This week has been a time of reflection. Monday was supposed to be my 41st wedding anniversary. Instead, it marked the sixth week of separation from my husband. I’d dreaded that day, knowing the reality of it all would hit on that observance that was just ours as a couple– not a family holiday or national celebration like July 4th. It was a day of thinking back over the years, remembering all the good in spite of how things have ended.
I’d decided I would not sit home that night and instead organized friends meeting for dinner and dancing. That evening turned out better than expected; I was glad I’d chosen not to be a victim of my circumstances.
But feeling momentarily victorious for not being a victim, was followed by more of the realities of this new chapter of life. This sudden change continues to wash over me, like an ocean wave that you didn’t hear behind you, feeling it’s forceful impact when you’re knocked under. I thought back, again, to the similarities of when I went through cancer and the toxic job.
A year ago, I wrote a post about that struggle entitled, “It’s About the Future.” Like going back in your diary, I read that post and felt the same truth applies today; I’m just having to revisit and relearn that truth.
Back then, I was overwhelmed like I am now. When I was in the midst of breast cancer treatment and trying to make it in that job, it was hard to see beyond my present struggle. I wondered how I could see the future when I was filled with such dread– knowing the months of treatment I had to trudge through. I talk about that in detail in my memoir, He Heard My Voice.
Over the years, I’ve found comfort in Jeremiah 29:11 (NIV): “For I know the plans I have for you,” declares the Lord, “plans to prosper you and not to harm you, plans to give you hope and a future.”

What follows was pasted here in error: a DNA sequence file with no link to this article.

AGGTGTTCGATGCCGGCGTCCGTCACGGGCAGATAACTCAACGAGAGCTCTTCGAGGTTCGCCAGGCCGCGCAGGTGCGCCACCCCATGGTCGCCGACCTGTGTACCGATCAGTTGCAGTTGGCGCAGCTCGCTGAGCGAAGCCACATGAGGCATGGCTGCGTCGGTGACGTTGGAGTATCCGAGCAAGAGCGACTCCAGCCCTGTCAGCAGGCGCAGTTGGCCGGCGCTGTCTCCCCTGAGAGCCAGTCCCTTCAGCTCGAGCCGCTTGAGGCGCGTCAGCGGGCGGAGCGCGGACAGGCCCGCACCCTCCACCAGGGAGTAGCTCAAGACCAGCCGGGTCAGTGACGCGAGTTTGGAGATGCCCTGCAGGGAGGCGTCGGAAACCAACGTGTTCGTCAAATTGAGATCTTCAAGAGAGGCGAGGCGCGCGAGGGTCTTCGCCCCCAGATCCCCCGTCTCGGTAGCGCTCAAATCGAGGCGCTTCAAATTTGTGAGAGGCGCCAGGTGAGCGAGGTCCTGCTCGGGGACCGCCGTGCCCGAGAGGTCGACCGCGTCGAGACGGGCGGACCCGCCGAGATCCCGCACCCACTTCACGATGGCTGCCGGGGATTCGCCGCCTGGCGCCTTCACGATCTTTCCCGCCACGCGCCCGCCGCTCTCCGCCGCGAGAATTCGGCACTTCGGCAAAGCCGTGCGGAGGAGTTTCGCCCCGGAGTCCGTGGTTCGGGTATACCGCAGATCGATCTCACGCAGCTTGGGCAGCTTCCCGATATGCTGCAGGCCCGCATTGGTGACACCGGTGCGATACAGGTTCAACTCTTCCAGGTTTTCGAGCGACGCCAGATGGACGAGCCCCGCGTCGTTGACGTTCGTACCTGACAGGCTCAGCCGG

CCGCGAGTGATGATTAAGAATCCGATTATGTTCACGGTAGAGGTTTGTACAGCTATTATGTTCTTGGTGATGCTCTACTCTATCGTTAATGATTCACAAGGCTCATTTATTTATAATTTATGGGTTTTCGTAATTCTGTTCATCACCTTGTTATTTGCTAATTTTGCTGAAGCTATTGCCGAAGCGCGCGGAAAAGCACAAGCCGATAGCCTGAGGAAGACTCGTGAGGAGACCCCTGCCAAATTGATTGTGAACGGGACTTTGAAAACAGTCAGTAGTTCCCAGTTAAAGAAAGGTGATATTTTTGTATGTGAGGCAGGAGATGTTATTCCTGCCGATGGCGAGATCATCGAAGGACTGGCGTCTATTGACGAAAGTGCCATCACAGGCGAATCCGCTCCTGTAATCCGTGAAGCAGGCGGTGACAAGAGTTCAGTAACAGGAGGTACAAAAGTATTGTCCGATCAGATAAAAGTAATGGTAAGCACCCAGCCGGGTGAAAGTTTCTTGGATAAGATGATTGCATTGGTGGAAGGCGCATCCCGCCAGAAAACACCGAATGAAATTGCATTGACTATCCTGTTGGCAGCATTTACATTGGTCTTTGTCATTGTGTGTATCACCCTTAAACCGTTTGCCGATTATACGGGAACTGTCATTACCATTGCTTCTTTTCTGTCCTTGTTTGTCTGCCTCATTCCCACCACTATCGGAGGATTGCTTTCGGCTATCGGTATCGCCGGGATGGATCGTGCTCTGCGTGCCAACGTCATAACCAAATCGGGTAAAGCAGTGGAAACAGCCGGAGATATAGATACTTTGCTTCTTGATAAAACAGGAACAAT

As I described in that blog post, the message, “It’s about the future” had come to me that morning as I sat looking out on the fog clinging to the Smokie Mountains. Contemplating how to see hope while dealing with my reality, it came to me: Be present in the moment but moving toward the future. That was how I’d navigate cancer treatment while maintaining my job.
Now, I have to keep stepping forward on this path of grief, moving along the fork in the road produced by this unexpected change. Following my therapist’s counsel, I must allow myself to feel all the emotions and work through them instead of trying to step around them.
Years after my experience in the Smokies, I sat on the shore of Lake Champlain on my solo journey in July 2015. Looking back on my life since the cancer and job struggle in 2001, I realized that in those fourteen years, I’d come to see being present from a broader perspective: Stay in God’s presence each moment and He will lead you to the Future, one that is filled with Hope.
I keep rereading my statement from Lake Champlain and it’s as true today as then.
I write this now, on Friday evening, before I’ll send it out to you on Saturday. I’m worn down from my week, yet aware that God has given me all I’ve needed to make it through to another post. I’ve caught glimpses of hope and a future in the midst of experiencing loss.
Before I write each post, and maybe more so when tired, I think, “What do I have that will benefit others when I feel so depleted, God?” And then I just write down what comes to my heart. I hope that you will receive some morsel that is manna for you this day.
Peace to You
Referenced Blog Post:
Memoir available in Paperback and Ebook on Amazon